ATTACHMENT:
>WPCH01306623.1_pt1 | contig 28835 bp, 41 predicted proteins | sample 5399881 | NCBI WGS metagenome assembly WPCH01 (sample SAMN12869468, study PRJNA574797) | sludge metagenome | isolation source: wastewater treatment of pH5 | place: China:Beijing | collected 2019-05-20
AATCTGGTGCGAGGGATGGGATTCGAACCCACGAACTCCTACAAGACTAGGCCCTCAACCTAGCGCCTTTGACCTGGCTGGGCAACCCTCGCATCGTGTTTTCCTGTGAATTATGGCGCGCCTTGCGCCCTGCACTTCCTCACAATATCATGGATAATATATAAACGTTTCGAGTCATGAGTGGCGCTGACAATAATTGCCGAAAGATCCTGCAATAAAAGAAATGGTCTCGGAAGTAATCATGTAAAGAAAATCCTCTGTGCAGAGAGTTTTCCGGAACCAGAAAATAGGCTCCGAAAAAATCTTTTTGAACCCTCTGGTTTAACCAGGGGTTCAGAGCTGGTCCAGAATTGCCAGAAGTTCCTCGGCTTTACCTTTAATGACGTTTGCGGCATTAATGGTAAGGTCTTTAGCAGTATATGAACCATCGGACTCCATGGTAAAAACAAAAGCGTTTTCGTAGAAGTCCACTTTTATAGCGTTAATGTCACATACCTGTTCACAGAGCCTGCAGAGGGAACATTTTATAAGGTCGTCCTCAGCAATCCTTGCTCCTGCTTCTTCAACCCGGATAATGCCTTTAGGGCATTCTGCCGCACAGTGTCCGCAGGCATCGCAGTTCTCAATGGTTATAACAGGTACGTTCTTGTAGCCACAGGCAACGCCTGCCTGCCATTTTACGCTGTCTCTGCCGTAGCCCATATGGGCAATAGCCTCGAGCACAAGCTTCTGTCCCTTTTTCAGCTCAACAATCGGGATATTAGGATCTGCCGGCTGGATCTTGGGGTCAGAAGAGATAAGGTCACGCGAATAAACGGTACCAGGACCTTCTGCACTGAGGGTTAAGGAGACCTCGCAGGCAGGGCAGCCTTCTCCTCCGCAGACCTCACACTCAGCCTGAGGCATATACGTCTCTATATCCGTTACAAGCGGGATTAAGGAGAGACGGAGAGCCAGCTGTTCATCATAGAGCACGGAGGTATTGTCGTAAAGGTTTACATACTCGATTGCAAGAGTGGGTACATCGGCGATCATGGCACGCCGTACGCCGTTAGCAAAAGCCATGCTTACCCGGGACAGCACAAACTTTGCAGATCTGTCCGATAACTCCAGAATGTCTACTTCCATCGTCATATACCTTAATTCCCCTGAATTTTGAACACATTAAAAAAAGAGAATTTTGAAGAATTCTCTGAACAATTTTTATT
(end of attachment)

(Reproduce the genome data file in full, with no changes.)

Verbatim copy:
>WPCH01306623.1_pt1 | contig 28835 bp, 41 predicted proteins | sample 5399881 | NCBI WGS metagenome assembly WPCH01 (sample SAMN12869468, study PRJNA574797) | sludge metagenome | isolation source: wastewater treatment of pH5 | place: China:Beijing | collected 2019-05-20
AATCTGGTGCGAGGGATGGGATTCGAACCCACGAACTCCTACAAGACTAGGCCCTCAACCTAGCGCCTTTGACCTGGCTGGGCAACCCTCGCATCGTGTTTTCCTGTGAATTATGGCGCGCCTTGCGCCCTGCACTTCCTCACAATATCATGGATAATATATAAACGTTTCGAGTCATGAGTGGCGCTGACAATAATTGCCGAAAGATCCTGCAATAAAAGAAATGGTCTCGGAAGTAATCATGTAAAGAAAATCCTCTGTGCAGAGAGTTTTCCGGAACCAGAAAATAGGCTCCGAAAAAATCTTTTTGAACCCTCTGGTTTAACCAGGGGTTCAGAGCTGGTCCAGAATTGCCAGAAGTTCCTCGGCTTTACCTTTAATGACGTTTGCGGCATTAATGGTAAGGTCTTTAGCAGTATATGAACCATCGGACTCCATGGTAAAAACAAAAGCGTTTTCGTAGAAGTCCACTTTTATAGCGTTAATGTCACATACCTGTTCACAGAGCCTGCAGAGGGAACATTTTATAAGGTCGTCCTCAGCAATCCTTGCTCCTGCTTCTTCAACCCGGATAATGCCTTTAGGGCATTCTGCCGCACAGTGTCCGCAGGCATCGCAGTTCTCAATGGTTATAACAGGTACGTTCTTGTAGCCACAGGCAACGCCTGCCTGCCATTTTACGCTGTCTCTGCCGTAGCCCATATGGGCAATAGCCTCGAGCACAAGCTTCTGTCCCTTTTTCAGCTCAACAATCGGGATATTAGGATCTGCCGGCTGGATCTTGGGGTCAGAAGAGATAAGGTCACGCGAATAAACGGTACCAGGACCTTCTGCACTGAGGGTTAAGGAGACCTCGCAGGCAGGGCAGCCTTCTCCTCCGCAGACCTCACACTCAGCCTGAGGCATATACGTCTCTATATCCGTTACAAGCGGGATTAAGGAGAGACGGAGAGCCAGCTGTTCATCATAGAGCACGGAGGTATTGTCGTAAAGGTTTACATACTCGATTGCAAGAGTGGGTACATCGGCGATCATGGCACGCCGTACGCCGTTAGCAAAAGCCATGCTTACCCGGGACAGCACAAACTTTGCAGATCTGTCCGATAACTCCAGAATGTCTACTTCCATCGTCATATACCTTAATTCCCCTGAATTTTGAACACATTAAAAAAAGAGAATTTTGAAGAATTCTCTGAACAATTTTTATT